‘The best way to find yourself is to lose yourself in the service of others.’
The December 2019 coronavirus pandemic has forced almost all countries worldwide to ask their citizens to self-isolate and has resulted in many communities being placed into quarantine. As before in the fight against the plague in 1350, again in 1666, and most recently in the fight against the Spanish flu pandemic of 1918, the rights of the individual have been pitted against the common good of the community, raising tensions over the need for public health and acceptability of the restrictions that must be imposed upon individual freedoms and behaviours. As before, these restrictions have resurfaced intrinsic conflicts between the necessities of public health and the consequent limitations on society and the inherent rights of the individuals in that society. These tensions are not new and have played a fundamental, and controversial, part in the implementation of all public health measures imposed upon us by an increased understanding of the method of spread of infectious diseases.
The term ‘quarantine’ is derived from the Italian words quaranta giorni, meaning 40 days, and was first used in Venice, Italy, in 1127. It refers to the time returning ships were forcibly prevented from entering port in order to prevent citizens from contracting leprosy. Subsequently, it has been successfully used in the treatment of plague, but also in the treatment of smallpox, measles, scarlet fever and many other infectious diseases. It differs from isolation in that it imposes a preventive restriction on a whole group, or a section of society, rather than the specific removal and isolation of infected individuals. Quarantine has its origins in Christianity, specifically the Gospels of Mark and Luke, where it refers to the 40 days Jesus spent fasting in the desert. In this reference, it is a time of isolation and, harking back to its original roots, a time of trial and probation, but also of reflection, reassessment and renewal.
For most of us, the quarantine imposed by the onset of COVID-19 has not been an easy one. As plastic surgeons, the restrictions on elective surgery have resulted in some of us losing our income completely. More importantly, it has resulted in a loss of contact with our peers and friends, particularly within our medical work. The ability to chat with a colleague, to ask advice, to seek direction—or just to laugh—is an intangible, but essential ingredient in our personal and professional wellbeing. Many studies have highlighted the stress of isolation, and in particular the increased risk of exhaustion, detachment from others, irritability, insomnia, poor concentration, reluctance to work, and even consideration of early retirement, that follows the isolation imposed by quarantine.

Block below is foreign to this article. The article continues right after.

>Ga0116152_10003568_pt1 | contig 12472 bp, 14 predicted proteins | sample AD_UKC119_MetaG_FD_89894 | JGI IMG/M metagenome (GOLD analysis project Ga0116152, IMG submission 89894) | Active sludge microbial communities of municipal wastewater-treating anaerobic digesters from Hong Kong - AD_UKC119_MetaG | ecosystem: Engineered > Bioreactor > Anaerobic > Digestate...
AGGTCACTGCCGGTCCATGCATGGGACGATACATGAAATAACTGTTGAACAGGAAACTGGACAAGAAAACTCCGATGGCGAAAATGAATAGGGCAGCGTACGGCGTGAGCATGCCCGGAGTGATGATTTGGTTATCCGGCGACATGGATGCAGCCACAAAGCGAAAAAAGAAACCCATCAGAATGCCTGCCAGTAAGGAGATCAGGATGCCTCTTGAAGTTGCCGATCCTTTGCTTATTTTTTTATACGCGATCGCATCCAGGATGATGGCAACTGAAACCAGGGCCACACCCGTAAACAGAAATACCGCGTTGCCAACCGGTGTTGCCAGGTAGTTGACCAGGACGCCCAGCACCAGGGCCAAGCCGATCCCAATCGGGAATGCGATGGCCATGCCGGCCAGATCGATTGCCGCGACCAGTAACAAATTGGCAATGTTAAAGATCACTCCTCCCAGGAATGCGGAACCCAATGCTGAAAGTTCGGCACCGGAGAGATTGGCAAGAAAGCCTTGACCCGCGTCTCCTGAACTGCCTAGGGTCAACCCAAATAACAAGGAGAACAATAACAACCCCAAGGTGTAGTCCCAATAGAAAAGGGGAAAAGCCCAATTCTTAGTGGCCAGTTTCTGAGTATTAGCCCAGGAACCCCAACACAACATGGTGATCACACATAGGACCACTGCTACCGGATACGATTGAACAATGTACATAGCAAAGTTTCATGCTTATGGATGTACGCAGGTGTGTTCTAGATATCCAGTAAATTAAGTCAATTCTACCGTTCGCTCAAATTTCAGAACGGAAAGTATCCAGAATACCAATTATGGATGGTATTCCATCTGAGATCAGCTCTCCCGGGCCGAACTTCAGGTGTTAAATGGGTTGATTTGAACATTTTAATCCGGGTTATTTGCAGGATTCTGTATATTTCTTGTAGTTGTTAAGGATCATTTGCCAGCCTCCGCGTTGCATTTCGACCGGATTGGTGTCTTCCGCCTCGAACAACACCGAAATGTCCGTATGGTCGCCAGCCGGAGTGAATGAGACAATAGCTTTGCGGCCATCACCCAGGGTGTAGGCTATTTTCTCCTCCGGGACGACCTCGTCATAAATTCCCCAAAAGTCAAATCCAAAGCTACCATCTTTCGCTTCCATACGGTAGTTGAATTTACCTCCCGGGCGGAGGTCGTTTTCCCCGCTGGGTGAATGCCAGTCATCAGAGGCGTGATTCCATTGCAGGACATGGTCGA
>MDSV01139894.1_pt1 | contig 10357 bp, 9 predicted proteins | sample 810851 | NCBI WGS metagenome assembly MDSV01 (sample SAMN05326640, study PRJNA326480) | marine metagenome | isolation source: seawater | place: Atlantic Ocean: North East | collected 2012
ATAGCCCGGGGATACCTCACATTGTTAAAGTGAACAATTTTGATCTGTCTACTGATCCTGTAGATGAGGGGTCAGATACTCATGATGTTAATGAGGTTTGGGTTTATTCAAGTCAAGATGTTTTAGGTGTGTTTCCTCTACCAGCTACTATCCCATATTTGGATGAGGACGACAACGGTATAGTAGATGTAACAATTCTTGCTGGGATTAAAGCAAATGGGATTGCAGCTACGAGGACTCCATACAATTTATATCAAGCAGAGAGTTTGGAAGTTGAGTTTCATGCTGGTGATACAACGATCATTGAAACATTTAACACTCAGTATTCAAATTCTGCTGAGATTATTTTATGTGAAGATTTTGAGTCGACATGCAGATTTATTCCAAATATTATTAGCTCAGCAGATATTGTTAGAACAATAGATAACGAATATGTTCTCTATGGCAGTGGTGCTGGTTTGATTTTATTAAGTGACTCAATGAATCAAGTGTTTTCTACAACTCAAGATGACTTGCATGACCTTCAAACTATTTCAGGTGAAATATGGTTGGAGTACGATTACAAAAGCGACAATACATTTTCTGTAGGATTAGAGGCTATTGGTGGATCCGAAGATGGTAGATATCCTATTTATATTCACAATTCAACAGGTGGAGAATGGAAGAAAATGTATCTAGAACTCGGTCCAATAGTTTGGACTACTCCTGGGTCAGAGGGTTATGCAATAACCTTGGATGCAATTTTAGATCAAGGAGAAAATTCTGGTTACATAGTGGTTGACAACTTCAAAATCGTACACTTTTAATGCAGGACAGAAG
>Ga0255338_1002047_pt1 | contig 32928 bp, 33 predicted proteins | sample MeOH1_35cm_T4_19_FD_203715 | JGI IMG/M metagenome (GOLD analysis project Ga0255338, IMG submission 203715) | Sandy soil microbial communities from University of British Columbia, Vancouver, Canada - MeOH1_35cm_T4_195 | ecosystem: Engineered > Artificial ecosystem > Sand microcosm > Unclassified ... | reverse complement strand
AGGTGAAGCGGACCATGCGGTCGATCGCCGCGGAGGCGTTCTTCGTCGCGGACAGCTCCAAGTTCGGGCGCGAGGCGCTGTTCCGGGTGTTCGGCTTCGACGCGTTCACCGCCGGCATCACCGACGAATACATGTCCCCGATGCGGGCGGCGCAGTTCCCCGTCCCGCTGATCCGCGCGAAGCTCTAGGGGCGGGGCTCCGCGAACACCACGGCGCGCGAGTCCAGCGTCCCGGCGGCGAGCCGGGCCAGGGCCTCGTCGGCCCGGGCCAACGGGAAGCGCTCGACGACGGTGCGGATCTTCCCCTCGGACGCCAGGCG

From our work perspective, the need for ‘social distance’ has resulted in the cancellation of almost all medical conferences, and has forced a transition into a new paradigm of virtual meetings and Zoom teleconferencing. For many of us, the need to work from home and yet still have the ability to conduct meetings via the internet has forced us to reassess our work/life balance, and to re-evaluate our previous firmly held beliefs that we needed to spend so much time in airports, away from our family, while we travelled to national and international conferences. The information derived from these meetings is essential to our ongoing learning and education. But can we get the same information in another way?
The quarantine has therefore forced a discussion about what we must do, what we need to do and what we would like to do. It has forced a re-evaluation, a reappraisal and a reassessment. Do I really need to travel to the other side of the world for three days? Could I do it more effectively, without the greenhouse gas emissions and carbon footprint, without the consequent stress, time pressures and rush, the jet lag and, more importantly, without dislocation from my work, community and family?
And so perhaps there may be upsides to the quarantine imposed upon us by the COVID-19 pandemic. We have witnessed a significant decrease in the rates of influenza, hospital-acquired infections and premature childbirth. All of us have reviewed how we work, where we work and what our priorities are. As an example, and while it is impossible to operate remotely, many of us have been able to utilise teleconferencing to review our patients. The tight restrictions on non-urgent or ‘essential contact’ have meant that many patients may have routine follow-up consultations from home. Clearly this is a tremendous advantage to those patients from rural or remote Australia, but even within our major metropolitan centres, patients have been spared the difficulties of commuting to see us, finding a car park and then waiting in our consulting rooms because we are running behind schedule. While not completely sorted out, and while it is no substitute for the hands-on physical assessment of a patient, particularly in aesthetic surgery, this new technology has opened a potential window on a way forward that is more patient-oriented and patient-friendly.
Finally, like its biblical origins, quarantine has also allowed for a period of re-evaluation of who we are and where we stand within our community. It has provided an opportunity to pause and reflect, to recalibrate our ethics, values and what we stand for. In some ways, therefore, COVID-19 and the resultant quarantine have forced a reassessment of our progress in our journey through life. We all started out ambitious, altruistic and determined to make our mark. How are we going? How do we compare to the young naïve medical student we once were? Most importantly, have we become overly focused on the individual, on us and what we want, or are we still focused on the community and public we originally promised to care for, and to serve?
Published: September 30, 2020 AEST